TS="crowd science" OR TS="citizen science" OR TS="crowdsourcing" OR TS="crowd sourcing"

The search produced 1462 articles, which we then imported to a clever application called HistCite, which allows you to sort and search the output data. HistCite makes possible, for example, to sort the publications according to journals (click on the image below to access the data interactively):



The journal with the most citizen/crowd science publications is the open-access multidisciplinary Plos One. Skipping the conference proceedings for now, the next journal in line is Frontiers in Ecology and the Environment followed by the computer science journal IEEE Internet Computing. The rest of the list seems to concern biology, conservation, ecology and one medicine journal. As a very preliminary observation, there appears to be a tendency for the mainstream of citizen/crowd science to appear within the disciplines of “life”, “computers” and “medicine”.

However, there are other things that you can do with scientometric data. Using the application VosViewer, it is possible to visualize the journal according to a principle called bibliographic coupling of sources.  This means, that articles that cite similar sources (other articles, books, etc.) are regarded as being “close” to each other. This can also be performed on a journal level. What we see below is, thus, journals that have clustered together closely because they cite similar references.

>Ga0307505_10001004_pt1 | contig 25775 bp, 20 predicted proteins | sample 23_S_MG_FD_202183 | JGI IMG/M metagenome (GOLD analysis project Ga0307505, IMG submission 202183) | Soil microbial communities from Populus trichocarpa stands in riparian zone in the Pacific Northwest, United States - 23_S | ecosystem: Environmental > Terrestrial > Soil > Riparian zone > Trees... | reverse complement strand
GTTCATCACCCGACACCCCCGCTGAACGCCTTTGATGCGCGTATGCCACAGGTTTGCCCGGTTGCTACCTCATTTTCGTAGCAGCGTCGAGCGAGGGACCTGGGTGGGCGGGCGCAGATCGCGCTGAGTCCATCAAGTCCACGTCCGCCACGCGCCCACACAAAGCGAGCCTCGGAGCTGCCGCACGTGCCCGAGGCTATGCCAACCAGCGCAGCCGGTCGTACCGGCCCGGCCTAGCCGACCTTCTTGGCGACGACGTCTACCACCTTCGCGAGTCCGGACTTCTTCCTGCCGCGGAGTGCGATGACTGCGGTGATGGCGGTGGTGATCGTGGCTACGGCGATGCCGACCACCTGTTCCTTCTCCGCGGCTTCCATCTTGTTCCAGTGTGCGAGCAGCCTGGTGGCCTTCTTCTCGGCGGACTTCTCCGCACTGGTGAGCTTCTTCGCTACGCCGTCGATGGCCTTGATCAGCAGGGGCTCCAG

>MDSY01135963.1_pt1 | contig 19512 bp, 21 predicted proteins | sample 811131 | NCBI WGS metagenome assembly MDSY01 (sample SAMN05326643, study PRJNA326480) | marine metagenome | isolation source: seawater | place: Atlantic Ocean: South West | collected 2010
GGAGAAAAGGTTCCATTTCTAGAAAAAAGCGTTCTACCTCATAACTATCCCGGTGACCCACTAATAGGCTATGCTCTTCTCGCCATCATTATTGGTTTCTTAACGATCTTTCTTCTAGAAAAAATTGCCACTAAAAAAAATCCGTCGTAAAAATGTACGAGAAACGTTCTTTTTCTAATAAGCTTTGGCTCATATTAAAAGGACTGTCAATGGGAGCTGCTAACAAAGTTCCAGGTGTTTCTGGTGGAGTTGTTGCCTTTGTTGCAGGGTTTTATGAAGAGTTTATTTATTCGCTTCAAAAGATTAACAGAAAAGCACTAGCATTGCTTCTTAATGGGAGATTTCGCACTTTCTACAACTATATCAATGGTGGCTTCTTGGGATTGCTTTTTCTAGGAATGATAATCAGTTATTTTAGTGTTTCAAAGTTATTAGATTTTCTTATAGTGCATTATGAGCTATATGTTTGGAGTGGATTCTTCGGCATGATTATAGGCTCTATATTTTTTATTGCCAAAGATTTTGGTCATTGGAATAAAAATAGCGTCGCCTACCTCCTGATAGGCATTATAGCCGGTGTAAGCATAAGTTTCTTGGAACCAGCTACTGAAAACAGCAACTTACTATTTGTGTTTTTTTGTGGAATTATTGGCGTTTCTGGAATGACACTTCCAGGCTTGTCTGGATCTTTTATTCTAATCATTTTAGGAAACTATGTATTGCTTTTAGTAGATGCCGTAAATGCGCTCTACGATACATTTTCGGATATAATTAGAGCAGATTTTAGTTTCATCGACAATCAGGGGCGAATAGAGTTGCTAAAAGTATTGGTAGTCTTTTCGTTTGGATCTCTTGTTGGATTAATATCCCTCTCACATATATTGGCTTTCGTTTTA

(click to enlarge)

Here we find one cluster on the right hand side (red) that focuses on ecology/zoology/conservation and another blue cluster on the left side, which is dominated by computer science journals. In the middle, the single journal Plos one forms a center of gravity. This seems to verify, at least visually, the top-10 list that we produced above.

If we zoom in on the red cluster (if your computer supports Java, you can do this interactively), we see the following:


(click to enlarge)impact2

Here, at least from a preliminary point of view, there seems to be an interesting line of research. What you can do then is to return to HistCite and look for the most cited authors, the individual articles that are most cited globally, or the publications that are the most cited within the dataset (n=1462).

Of course, this is not a complete picture. Scientific publications always lag behind “science in action”. If there is a strong trend right now, it will not show in the publication data until years later.